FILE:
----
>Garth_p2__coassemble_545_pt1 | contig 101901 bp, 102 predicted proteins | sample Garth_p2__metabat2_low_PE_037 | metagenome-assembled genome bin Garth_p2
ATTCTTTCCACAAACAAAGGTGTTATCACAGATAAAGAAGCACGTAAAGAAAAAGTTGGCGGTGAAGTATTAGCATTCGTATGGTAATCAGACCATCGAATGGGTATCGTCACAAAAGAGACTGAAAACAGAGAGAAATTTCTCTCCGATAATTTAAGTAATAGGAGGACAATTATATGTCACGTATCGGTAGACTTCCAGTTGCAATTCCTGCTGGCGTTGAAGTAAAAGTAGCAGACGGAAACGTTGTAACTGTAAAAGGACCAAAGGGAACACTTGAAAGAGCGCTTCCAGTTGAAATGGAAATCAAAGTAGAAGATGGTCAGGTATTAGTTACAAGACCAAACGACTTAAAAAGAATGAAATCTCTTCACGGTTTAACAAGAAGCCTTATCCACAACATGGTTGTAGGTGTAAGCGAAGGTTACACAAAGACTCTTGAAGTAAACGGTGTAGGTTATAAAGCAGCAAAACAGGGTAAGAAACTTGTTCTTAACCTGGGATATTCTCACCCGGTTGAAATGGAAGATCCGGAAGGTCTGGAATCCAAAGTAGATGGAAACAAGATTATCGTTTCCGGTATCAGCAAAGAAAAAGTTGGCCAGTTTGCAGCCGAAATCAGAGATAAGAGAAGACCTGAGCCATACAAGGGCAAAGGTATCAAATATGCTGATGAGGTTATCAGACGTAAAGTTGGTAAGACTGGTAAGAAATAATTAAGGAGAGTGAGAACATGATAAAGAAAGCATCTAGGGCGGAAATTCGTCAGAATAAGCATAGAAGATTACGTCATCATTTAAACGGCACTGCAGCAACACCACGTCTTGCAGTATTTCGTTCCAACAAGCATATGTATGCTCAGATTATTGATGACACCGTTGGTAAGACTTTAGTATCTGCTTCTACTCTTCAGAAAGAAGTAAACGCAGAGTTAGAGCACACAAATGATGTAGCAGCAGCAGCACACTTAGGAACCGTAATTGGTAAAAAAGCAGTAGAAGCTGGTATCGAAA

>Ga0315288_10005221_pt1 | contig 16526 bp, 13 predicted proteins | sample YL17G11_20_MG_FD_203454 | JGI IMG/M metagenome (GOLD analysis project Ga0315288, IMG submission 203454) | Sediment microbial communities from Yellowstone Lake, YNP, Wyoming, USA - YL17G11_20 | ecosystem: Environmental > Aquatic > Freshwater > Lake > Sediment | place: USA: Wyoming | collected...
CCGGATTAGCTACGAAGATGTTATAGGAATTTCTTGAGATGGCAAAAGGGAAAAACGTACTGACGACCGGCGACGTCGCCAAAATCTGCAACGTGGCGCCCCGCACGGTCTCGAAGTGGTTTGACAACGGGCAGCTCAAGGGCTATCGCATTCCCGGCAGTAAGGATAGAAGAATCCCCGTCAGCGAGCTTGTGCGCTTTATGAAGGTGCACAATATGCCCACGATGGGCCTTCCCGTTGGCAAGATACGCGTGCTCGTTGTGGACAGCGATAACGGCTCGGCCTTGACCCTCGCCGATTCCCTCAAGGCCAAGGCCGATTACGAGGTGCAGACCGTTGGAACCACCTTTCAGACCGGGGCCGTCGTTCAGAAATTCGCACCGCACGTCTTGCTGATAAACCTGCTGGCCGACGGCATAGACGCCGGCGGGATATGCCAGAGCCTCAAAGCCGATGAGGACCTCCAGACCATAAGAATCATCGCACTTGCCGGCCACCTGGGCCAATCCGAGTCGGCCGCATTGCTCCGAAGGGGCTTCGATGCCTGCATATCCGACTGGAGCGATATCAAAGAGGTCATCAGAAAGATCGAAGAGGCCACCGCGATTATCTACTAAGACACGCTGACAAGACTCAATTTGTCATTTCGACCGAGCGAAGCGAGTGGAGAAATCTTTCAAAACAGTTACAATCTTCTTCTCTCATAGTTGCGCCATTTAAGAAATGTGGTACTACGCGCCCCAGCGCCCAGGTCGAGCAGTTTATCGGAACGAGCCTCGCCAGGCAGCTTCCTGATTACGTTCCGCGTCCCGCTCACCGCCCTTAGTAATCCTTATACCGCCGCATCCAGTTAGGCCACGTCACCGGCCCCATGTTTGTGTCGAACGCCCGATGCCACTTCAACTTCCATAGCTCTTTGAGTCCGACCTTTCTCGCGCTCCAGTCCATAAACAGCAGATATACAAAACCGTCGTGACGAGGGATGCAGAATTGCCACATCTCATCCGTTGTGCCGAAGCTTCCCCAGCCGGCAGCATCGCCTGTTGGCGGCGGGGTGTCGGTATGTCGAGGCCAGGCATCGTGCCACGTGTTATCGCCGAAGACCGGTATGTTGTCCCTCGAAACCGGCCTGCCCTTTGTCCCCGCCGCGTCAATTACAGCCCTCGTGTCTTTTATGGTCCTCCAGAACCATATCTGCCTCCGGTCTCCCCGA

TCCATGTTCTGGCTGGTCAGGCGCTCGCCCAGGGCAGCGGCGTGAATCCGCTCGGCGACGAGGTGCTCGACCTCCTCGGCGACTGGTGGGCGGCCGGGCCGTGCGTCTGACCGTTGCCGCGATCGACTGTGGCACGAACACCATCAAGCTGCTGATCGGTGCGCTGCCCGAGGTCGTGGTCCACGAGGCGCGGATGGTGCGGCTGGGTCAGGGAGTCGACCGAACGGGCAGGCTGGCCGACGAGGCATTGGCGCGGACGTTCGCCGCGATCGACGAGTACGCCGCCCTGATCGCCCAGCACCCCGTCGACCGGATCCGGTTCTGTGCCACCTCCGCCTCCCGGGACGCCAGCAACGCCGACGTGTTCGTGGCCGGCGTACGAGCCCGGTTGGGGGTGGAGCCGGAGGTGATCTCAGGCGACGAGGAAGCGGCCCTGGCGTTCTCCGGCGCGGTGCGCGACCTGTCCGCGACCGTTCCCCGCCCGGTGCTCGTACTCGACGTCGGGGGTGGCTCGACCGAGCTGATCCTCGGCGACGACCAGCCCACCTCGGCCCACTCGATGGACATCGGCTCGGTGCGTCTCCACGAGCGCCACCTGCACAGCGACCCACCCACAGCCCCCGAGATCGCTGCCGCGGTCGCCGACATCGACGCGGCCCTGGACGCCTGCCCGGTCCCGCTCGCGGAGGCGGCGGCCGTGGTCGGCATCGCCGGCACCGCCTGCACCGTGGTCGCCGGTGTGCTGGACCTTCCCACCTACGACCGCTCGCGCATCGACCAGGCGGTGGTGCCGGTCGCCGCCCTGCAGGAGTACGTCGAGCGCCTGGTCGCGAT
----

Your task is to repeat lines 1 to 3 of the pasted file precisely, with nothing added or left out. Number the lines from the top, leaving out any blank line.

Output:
>Garth_p2__coassemble_545_pt1 | contig 101901 bp, 102 predicted proteins | sample Garth_p2__metabat2_low_PE_037 | metagenome-assembled genome bin Garth_p2
ATTCTTTCCACAAACAAAGGTGTTATCACAGATAAAGAAGCACGTAAAGAAAAAGTTGGCGGTGAAGTATTAGCATTCGTATGGTAATCAGACCATCGAATGGGTATCGTCACAAAAGAGACTGAAAACAGAGAGAAATTTCTCTCCGATAATTTAAGTAATAGGAGGACAATTATATGTCACGTATCGGTAGACTTCCAGTTGCAATTCCTGCTGGCGTTGAAGTAAAAGTAGCAGACGGAAACGTTGTAACTGTAAAAGGACCAAAGGGAACACTTGAAAGAGCGCTTCCAGTTGAAATGGAAATCAAAGTAGAAGATGGTCAGGTATTAGTTACAAGACCAAACGACTTAAAAAGAATGAAATCTCTTCACGGTTTAACAAGAAGCCTTATCCACAACATGGTTGTAGGTGTAAGCGAAGGTTACACAAAGACTCTTGAAGTAAACGGTGTAGGTTATAAAGCAGCAAAACAGGGTAAGAAACTTGTTCTTAACCTGGGATATTCTCACCCGGTTGAAATGGAAGATCCGGAAGGTCTGGAATCCAAAGTAGATGGAAACAAGATTATCGTTTCCGGTATCAGCAAAGAAAAAGTTGGCCAGTTTGCAGCCGAAATCAGAGATAAGAGAAGACCTGAGCCATACAAGGGCAAAGGTATCAAATATGCTGATGAGGTTATCAGACGTAAAGTTGGTAAGACTGGTAAGAAATAATTAAGGAGAGTGAGAACATGATAAAGAAAGCATCTAGGGCGGAAATTCGTCAGAATAAGCATAGAAGATTACGTCATCATTTAAACGGCACTGCAGCAACACCACGTCTTGCAGTATTTCGTTCCAACAAGCATATGTATGCTCAGATTATTGATGACACCGTTGGTAAGACTTTAGTATCTGCTTCTACTCTTCAGAAAGAAGTAAACGCAGAGTTAGAGCACACAAATGATGTAGCAGCAGCAGCACACTTAGGAACCGTAATTGGTAAAAAAGCAGTAGAAGCTGGTATCGAAA

>Ga0315288_10005221_pt1 | contig 16526 bp, 13 predicted proteins | sample YL17G11_20_MG_FD_203454 | JGI IMG/M metagenome (GOLD analysis project Ga0315288, IMG submission 203454) | Sediment microbial communities from Yellowstone Lake, YNP, Wyoming, USA - YL17G11_20 | ecosystem: Environmental > Aquatic > Freshwater > Lake > Sediment | place: USA: Wyoming | collected...